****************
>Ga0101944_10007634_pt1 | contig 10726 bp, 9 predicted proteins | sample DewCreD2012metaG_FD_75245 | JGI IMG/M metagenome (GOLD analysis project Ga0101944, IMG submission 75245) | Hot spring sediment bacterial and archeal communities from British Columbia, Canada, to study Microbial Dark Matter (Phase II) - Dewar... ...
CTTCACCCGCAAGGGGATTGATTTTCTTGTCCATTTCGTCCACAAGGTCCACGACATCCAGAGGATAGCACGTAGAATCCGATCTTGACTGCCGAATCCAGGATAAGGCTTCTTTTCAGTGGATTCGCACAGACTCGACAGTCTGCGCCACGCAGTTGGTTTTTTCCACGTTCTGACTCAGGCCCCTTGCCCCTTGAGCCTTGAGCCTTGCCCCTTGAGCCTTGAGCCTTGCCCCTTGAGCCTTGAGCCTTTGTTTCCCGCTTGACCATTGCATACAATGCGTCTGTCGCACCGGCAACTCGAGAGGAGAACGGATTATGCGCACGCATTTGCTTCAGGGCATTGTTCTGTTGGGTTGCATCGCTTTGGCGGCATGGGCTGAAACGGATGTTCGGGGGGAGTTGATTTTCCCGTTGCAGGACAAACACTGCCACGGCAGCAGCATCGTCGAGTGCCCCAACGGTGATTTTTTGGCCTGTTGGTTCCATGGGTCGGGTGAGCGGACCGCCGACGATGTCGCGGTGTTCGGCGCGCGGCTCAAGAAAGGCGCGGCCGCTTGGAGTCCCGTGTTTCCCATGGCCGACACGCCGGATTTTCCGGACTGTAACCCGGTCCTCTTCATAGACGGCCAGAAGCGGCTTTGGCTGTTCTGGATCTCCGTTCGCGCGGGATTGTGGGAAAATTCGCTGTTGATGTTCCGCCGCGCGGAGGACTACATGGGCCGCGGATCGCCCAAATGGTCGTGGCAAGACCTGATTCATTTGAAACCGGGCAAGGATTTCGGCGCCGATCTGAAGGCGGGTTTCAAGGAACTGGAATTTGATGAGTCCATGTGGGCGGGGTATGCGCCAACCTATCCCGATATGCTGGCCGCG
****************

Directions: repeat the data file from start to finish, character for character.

>Ga0101944_10007634_pt1 | contig 10726 bp, 9 predicted proteins | sample DewCreD2012metaG_FD_75245 | JGI IMG/M metagenome (GOLD analysis project Ga0101944, IMG submission 75245) | Hot spring sediment bacterial and archeal communities from British Columbia, Canada, to study Microbial Dark Matter (Phase II) - Dewar... ...
CTTCACCCGCAAGGGGATTGATTTTCTTGTCCATTTCGTCCACAAGGTCCACGACATCCAGAGGATAGCACGTAGAATCCGATCTTGACTGCCGAATCCAGGATAAGGCTTCTTTTCAGTGGATTCGCACAGACTCGACAGTCTGCGCCACGCAGTTGGTTTTTTCCACGTTCTGACTCAGGCCCCTTGCCCCTTGAGCCTTGAGCCTTGCCCCTTGAGCCTTGAGCCTTGCCCCTTGAGCCTTGAGCCTTTGTTTCCCGCTTGACCATTGCATACAATGCGTCTGTCGCACCGGCAACTCGAGAGGAGAACGGATTATGCGCACGCATTTGCTTCAGGGCATTGTTCTGTTGGGTTGCATCGCTTTGGCGGCATGGGCTGAAACGGATGTTCGGGGGGAGTTGATTTTCCCGTTGCAGGACAAACACTGCCACGGCAGCAGCATCGTCGAGTGCCCCAACGGTGATTTTTTGGCCTGTTGGTTCCATGGGTCGGGTGAGCGGACCGCCGACGATGTCGCGGTGTTCGGCGCGCGGCTCAAGAAAGGCGCGGCCGCTTGGAGTCCCGTGTTTCCCATGGCCGACACGCCGGATTTTCCGGACTGTAACCCGGTCCTCTTCATAGACGGCCAGAAGCGGCTTTGGCTGTTCTGGATCTCCGTTCGCGCGGGATTGTGGGAAAATTCGCTGTTGATGTTCCGCCGCGCGGAGGACTACATGGGCCGCGGATCGCCCAAATGGTCGTGGCAAGACCTGATTCATTTGAAACCGGGCAAGGATTTCGGCGCCGATCTGAAGGCGGGTTTCAAGGAACTGGAATTTGATGAGTCCATGTGGGCGGGGTATGCGCCAACCTATCCCGATATGCTGGCCGCG